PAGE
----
Council backs grant application for skate park

The Kiwanis skate park project may be another step closer to becoming a reality this year after council agreed yesterday afternoon to forward an application for funding to the Trillium Foundation.
Steve Maki, chair of the skate park committee, met with council and town management at a special committee of the whole meeting at the Civic Centre.
Back on Feb. 22, council had requested some answers regarding liability in connection to—and the materials used to build—the proposed $250,000 skate park before giving the funding application its blessing.
Maki presented councillors with evidence to assure them of the safety of skateboarding in a properly- constructed concrete park. On a list of 10 sports and their associated rates of injury, skateboarding came in last—behind hockey, football, baseball, basketball, and even fishing.
“We certainly don’t question liability in terms of hockey or baseball.
And every summer, we have people fishing here during the bass tournament,” he remarked.
Maki also presented a list of quotes from directors of skate parks elsewhere saying there’s been no lawsuits levelled against them—information Coun. Tannis Drysdale agreed echoed that provided to the town by Bruce Armstrong of Gillons’ Insurance.
Coun. Rick Wiedenhoeft asked if—from a safety standpoint—concrete parks were better than those with ramps of treated plywood or other materials.
“The smoother it is, the less bumps, the less injuries,” replied Maki, referring to the concrete design.
Community Services manager George Bell, who put together the Trillium funding application for the skate park, noted the main issue with liability with a skate park is maintenance.
A concrete park needs less maintenance, and thus, less liability.
He added modular parks—made up of movable ramps and other features that only are put outside for part of the year—aren’t a good idea as they pose a problem of storage.
The reason why some other municipalities go with modular parks is they’re slightly cheaper, noted Bell.
“Safety equipment should be a must. How can we promote good safety?” asked Coun. Wiedenhoeft.
“Most injuries are head-related. I like the idea of helmets, not for liability purposes, but for safety,” said Kiwanis president Rob Tovey, who also was on hand for yesterday’s meeting.
“Don’t make it [helmets] mandatory, because then you have to be there to enforce it. If you’re not there to enforce it, you open yourself up to liability,” warned Maki, adding signage strongly suggesting safety equipment usage would be posted.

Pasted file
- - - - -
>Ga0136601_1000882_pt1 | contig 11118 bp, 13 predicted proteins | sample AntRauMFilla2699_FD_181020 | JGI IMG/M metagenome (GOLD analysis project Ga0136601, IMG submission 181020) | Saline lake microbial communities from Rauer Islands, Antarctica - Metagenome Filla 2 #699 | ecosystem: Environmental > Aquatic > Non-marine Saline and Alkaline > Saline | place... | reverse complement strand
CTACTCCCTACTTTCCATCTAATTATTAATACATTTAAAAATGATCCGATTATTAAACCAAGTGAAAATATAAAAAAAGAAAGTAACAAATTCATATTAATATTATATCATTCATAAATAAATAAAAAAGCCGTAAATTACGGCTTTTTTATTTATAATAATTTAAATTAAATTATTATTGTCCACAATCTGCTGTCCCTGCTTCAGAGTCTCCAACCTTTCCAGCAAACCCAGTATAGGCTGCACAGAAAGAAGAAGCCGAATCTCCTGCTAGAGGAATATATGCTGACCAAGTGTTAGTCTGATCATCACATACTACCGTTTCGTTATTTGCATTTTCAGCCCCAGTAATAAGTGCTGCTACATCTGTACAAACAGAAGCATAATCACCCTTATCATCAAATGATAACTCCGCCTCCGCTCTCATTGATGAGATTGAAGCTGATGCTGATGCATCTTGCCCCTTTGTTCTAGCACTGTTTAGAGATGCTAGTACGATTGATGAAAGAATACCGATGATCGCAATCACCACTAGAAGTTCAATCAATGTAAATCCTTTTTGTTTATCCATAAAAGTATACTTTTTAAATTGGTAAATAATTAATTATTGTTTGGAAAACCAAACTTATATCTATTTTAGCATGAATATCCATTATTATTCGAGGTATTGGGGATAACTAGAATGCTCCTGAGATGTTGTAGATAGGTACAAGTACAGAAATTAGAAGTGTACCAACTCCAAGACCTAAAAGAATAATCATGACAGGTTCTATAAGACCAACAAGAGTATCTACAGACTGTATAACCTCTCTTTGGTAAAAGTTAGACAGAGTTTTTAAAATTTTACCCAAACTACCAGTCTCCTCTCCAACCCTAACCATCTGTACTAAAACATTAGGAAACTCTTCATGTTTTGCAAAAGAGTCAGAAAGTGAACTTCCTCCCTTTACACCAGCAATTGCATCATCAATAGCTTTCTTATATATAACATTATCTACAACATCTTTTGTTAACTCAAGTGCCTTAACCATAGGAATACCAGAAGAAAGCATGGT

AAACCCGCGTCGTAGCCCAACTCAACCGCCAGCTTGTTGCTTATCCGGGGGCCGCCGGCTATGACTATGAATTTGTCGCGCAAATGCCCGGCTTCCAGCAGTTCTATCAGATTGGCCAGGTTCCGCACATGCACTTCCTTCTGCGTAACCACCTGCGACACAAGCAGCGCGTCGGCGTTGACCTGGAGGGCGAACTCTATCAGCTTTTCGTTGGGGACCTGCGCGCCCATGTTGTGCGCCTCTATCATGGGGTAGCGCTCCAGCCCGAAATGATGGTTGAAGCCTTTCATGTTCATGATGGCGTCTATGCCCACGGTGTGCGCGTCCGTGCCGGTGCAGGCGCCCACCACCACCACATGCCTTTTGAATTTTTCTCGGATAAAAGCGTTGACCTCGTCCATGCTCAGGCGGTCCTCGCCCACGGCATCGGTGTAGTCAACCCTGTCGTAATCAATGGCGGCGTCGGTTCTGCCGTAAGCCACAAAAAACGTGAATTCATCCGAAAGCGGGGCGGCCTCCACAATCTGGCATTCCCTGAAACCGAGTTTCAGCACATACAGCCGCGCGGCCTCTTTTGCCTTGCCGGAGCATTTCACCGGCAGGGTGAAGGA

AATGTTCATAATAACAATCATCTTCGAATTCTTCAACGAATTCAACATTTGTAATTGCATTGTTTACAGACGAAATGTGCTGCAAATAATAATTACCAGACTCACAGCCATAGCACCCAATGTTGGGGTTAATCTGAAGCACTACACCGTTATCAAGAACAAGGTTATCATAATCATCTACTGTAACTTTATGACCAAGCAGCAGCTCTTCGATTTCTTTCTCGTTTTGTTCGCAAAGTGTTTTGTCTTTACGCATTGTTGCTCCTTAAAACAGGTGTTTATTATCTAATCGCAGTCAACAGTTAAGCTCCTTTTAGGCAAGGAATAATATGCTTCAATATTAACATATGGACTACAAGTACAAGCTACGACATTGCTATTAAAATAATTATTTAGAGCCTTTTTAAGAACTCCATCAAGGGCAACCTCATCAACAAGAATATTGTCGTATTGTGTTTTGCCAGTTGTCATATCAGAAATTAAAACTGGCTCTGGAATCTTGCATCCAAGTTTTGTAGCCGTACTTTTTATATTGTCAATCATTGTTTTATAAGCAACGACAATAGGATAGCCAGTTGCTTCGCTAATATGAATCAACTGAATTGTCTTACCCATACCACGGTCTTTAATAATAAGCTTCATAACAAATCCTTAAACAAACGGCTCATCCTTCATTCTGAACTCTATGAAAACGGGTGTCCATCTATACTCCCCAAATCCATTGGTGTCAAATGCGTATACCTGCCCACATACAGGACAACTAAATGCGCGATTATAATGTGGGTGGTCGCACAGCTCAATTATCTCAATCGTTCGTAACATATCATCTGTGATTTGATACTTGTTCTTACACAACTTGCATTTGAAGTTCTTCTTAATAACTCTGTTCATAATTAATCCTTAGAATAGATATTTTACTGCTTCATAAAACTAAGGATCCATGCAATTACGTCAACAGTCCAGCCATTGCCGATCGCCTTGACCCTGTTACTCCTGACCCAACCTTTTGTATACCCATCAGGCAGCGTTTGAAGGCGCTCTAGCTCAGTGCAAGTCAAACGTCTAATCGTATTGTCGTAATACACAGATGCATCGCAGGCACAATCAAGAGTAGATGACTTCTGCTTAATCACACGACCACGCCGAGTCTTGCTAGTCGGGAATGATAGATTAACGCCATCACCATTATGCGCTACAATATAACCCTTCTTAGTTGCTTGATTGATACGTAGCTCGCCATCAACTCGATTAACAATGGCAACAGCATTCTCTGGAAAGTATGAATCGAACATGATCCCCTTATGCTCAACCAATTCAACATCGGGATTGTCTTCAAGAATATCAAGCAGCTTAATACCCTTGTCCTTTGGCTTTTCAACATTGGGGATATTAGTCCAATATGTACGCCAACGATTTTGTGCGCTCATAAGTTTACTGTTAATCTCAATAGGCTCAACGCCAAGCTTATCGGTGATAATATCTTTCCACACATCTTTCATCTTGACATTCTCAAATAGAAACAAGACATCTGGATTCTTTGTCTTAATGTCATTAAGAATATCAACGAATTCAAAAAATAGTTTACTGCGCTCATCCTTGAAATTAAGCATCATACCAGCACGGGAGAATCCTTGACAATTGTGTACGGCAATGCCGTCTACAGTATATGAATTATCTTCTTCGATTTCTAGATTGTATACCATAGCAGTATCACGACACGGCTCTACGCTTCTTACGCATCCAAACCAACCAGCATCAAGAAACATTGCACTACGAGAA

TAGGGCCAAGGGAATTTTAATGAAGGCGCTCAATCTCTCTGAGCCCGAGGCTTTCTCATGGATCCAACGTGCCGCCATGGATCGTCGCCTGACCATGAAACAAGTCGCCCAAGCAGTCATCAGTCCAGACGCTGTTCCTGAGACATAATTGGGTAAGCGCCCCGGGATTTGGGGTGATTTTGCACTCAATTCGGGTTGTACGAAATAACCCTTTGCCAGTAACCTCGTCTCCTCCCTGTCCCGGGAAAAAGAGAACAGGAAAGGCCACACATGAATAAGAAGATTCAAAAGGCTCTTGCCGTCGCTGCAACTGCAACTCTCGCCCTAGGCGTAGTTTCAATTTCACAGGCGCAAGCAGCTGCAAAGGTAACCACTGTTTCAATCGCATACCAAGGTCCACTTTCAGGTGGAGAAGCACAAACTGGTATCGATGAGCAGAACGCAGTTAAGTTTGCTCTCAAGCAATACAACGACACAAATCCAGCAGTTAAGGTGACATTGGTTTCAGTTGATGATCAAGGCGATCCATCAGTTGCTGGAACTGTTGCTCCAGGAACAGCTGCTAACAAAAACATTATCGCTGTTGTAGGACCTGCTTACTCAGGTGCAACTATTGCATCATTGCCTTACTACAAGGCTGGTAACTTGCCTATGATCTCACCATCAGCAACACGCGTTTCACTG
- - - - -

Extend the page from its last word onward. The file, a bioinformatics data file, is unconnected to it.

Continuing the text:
“I also want to see a club or group to help promote safety,” he added.
Mayor Dan Onichuk agreed, noting he’d done some research of his own on the matter and determined the best way to educate is through a governing body.
“They would want to keep it together, keep it going,” he said, adding such a group also could aid with park maintenance, fundraising, and education, as well as organize events at the proposed skate park.
“The core thing is the club aspect. People will want to be part of it, to learn some new tricks if a professional comes in, or whatever,” he remarked.
Coun. Todd Hamilton asked whether the park would be supervised.
“Supervision is a very loose term,” said Tovey. “It will be supervised, even if that just means someone coming by every few hours.”^Bell added the park—which is earmarked to be built at Second Street East and Reid Avenue—will be monitored using the Memorial Sports Centre’s security camera system.
Last summer, the skate park committee was hopeful it would get the go-ahead from the previous town council and begin building the skate park before the fall.
But the proposed location posed a few problems.
Because of a waterline dissecting the property, the committee had to move the proposed skate park south of that, where it would take up 35 parking spots which would have to be replaced.
This change has since been factored into the skate park plans, noted Maki.
In addition, because the skate park would be designated as a “structure,” town bylaws demand another 45 new parking spaces be built.
But Maki said yesterday he’s filed an application with the committee of adjustment in hopes of waiving this designation, reasoning that not only does that area not need more parking spaces, but that most, if not all, traffic at a skate park will not be via a motor vehicle.
Convinced the skate park won’t be a legal liability to the town, a special council meeting was called after the committee of the whole meeting, at which time council voted in favour of sending the funding application forward to the Trillium Foundation.
The Trillium application is for up to $75,000, but it’s possible the project won’t get that entire sum.
The cost of the skate park is estimated at $250,000.
About $134,000 has been raised and pledged locally so far, with fundraising such as the skate park brick campaign ongoing.